STS-71's rendezvous and docking with the Russian space station MIR actually began with the precisely timed launch of Atlantis on a course for the station. Over the next two days, periodic small engine firings gradually brought Atlantis to a point eight nautical miles (14.8 km) behind MIR. At that time, on the third day of the flight, a Terminal Phase Initiation (TI) burn was fired, and the final phase of the rendezvous began. Atlantis closed the final eight nautical miles (14.8 km) to MIR during the next 90-minute orbit.
As Atlantis moved in, the Shuttle's rendezvous radar system began tracking MIR and provided range and closing rate information to the Shuttle crew. As Atlantis neared MIR, the Trajectory Control Sensor, a laser ranging device mounted in the payload bay, supplemented the Shuttle's onboard navigation information by supplying additional data on the range and closing rate.
Docking occurred at 13:00:16 UTC, June 29, 1995, using R-Bar or Earth radius vector approach, with Atlantis closing in on MIR from directly below. R-bar approach allows natural forces to brake the orbiter's approach more than would occur along standard approach directly in front of the space station; also, an R-bar approach minimizes the number of orbiter jet firings needed for approach. The manual phase of the docking began with Atlantis about a half-mile (900 m) below MIR, with Robert Gibson at the controls on aft flight deck. Stationkeeping was performed when the orbiter was about 75 meters (246 ft) from MIR, pending approval from Russian and U.S. flight directors to proceed. Robert Gibson then maneuvered the orbiter to a point about 10 meters (33 ft) from MIR before beginning the final approach to station. Closing rate was close to the targeted 0.1 foot per second (30 mm/s), being approximately 0.107 foot per second (33 mm/s) at contact. Interface contact was nearly flawless: less than 25 millimeters (0.98 in) lateral misalignment and an angular misalignment of less than 0.5 degrees per axis. Docking occurred about 216 nautical miles (400 kilometers (250 mi)) above Lake Baikal region of the Russian Federation.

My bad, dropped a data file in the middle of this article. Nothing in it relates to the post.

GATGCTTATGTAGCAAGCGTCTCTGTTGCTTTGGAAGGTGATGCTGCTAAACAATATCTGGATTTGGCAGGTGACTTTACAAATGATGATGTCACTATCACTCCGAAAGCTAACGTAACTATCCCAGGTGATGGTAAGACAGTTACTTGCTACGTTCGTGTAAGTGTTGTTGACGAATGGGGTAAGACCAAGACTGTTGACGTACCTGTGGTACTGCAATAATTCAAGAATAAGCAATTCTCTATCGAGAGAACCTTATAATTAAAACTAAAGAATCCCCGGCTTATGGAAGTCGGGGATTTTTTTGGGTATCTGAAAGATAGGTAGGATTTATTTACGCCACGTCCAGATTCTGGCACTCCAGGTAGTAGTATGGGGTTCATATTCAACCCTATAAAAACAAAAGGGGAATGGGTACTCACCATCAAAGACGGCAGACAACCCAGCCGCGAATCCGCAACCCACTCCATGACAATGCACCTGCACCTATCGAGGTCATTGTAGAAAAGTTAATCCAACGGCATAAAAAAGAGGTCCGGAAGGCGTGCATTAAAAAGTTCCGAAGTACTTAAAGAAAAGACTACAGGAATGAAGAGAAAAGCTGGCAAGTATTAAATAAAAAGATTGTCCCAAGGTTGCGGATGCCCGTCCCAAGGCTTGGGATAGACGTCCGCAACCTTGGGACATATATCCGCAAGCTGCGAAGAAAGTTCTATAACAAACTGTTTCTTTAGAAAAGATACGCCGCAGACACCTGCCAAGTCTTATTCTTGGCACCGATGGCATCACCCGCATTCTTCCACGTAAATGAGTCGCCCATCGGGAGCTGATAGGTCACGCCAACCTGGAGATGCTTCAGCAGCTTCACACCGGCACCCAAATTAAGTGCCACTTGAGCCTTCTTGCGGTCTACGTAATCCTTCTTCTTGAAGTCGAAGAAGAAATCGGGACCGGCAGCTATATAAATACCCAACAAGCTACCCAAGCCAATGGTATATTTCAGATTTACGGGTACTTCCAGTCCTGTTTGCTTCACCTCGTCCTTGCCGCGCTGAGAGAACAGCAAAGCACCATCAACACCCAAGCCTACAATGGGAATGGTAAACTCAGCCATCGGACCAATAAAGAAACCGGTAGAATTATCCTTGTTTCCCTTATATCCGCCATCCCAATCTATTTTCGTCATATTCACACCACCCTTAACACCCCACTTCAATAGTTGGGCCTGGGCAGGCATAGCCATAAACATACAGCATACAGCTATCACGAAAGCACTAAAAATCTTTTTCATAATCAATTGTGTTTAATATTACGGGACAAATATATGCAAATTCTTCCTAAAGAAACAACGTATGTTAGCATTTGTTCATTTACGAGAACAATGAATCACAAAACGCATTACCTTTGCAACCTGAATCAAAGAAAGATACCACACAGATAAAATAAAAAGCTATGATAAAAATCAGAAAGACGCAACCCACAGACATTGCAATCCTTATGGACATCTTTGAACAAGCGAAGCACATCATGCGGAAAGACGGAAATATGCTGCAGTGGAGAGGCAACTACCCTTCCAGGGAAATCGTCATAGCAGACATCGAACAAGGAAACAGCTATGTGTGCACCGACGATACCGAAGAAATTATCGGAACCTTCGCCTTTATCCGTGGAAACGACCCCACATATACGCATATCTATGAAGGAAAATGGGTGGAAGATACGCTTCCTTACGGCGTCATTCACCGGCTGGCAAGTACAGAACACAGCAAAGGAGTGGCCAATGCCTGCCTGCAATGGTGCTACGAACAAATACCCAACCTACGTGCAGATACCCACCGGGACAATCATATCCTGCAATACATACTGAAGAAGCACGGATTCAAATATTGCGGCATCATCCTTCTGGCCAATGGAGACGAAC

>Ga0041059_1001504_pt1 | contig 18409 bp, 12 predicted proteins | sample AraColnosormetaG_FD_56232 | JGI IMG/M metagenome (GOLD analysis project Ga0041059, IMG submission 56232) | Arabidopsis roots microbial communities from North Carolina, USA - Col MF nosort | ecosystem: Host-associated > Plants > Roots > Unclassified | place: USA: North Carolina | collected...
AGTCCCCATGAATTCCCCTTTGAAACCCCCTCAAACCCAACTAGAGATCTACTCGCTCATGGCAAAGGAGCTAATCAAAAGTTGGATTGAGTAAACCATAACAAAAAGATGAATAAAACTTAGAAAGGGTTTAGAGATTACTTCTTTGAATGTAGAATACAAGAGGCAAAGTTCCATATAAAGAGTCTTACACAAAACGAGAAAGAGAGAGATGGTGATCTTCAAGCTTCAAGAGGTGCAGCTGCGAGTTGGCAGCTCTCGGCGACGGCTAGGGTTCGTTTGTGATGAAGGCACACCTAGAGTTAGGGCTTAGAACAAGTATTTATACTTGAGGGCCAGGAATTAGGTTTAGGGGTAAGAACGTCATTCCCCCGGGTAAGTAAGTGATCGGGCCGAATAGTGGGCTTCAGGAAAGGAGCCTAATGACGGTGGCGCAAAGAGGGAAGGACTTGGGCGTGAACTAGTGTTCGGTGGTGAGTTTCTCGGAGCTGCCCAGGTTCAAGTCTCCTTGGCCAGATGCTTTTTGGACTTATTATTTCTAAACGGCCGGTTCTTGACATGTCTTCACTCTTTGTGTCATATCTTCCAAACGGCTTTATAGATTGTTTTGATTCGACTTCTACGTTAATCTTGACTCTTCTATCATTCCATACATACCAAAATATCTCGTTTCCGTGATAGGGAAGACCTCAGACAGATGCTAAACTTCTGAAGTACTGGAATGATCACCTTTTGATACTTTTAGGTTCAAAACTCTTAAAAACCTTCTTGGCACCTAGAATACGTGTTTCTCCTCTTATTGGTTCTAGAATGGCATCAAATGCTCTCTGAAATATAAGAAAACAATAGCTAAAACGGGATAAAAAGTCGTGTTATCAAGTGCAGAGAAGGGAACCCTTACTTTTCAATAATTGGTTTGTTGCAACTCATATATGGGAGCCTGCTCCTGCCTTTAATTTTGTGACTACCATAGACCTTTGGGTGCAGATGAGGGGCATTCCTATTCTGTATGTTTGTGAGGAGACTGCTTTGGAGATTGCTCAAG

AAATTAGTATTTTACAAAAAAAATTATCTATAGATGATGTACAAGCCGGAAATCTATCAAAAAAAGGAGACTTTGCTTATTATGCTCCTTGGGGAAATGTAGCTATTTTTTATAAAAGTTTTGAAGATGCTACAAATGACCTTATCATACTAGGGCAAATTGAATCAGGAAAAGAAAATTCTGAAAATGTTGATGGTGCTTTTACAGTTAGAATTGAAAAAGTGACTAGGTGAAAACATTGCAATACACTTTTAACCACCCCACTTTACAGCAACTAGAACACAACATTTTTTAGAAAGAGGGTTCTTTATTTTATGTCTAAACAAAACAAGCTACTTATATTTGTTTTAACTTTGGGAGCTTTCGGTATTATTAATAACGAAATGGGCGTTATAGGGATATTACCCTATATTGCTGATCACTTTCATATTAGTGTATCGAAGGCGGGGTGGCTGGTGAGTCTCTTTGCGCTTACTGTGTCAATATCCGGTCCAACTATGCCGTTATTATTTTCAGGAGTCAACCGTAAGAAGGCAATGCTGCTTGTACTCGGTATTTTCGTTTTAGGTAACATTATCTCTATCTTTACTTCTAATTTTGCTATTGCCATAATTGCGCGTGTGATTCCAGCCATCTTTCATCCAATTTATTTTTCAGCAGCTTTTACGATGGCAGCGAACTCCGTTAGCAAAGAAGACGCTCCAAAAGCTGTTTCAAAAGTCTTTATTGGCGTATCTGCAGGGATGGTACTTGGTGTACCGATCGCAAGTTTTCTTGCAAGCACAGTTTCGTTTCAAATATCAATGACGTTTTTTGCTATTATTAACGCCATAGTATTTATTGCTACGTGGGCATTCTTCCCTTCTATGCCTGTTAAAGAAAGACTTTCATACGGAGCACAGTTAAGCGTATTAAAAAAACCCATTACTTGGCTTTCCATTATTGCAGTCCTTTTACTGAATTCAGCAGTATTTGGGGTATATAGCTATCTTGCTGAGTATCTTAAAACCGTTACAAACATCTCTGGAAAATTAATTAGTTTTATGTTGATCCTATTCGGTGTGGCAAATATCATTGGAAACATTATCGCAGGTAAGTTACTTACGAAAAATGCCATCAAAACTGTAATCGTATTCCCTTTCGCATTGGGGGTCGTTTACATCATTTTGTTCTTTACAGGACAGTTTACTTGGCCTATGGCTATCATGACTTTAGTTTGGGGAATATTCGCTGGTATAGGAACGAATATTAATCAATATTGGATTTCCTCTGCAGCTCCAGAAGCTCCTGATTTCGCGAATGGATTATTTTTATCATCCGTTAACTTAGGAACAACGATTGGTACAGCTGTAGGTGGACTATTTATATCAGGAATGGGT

Docking began when the orbiter was maneuvered to bring the interfaces of the active docking mechanism in contact with MIR's passive mechanism. At this point, the maximum allowable axial rate of approach of the two vehicles was 0.2 foot (6 centimeters) per second. Minor misalignments of the two mechanisms of up to eight inches (20.3 centimeters) and five degrees were corrected as the orbiter interface was displaced and rotated so the capture ring could latch onto the opposing androgynous interface ring. This rotation was produced by the relative velocity of the two vehicles.
Soft latching occurred when the capture ring alignment was complete and the interfaces were aligned. Each of the petals on Atlantis' APAS was equipped with two capture latches. The capture latch assemblies, which operated independently, grapple body mounts on the MIR APAS.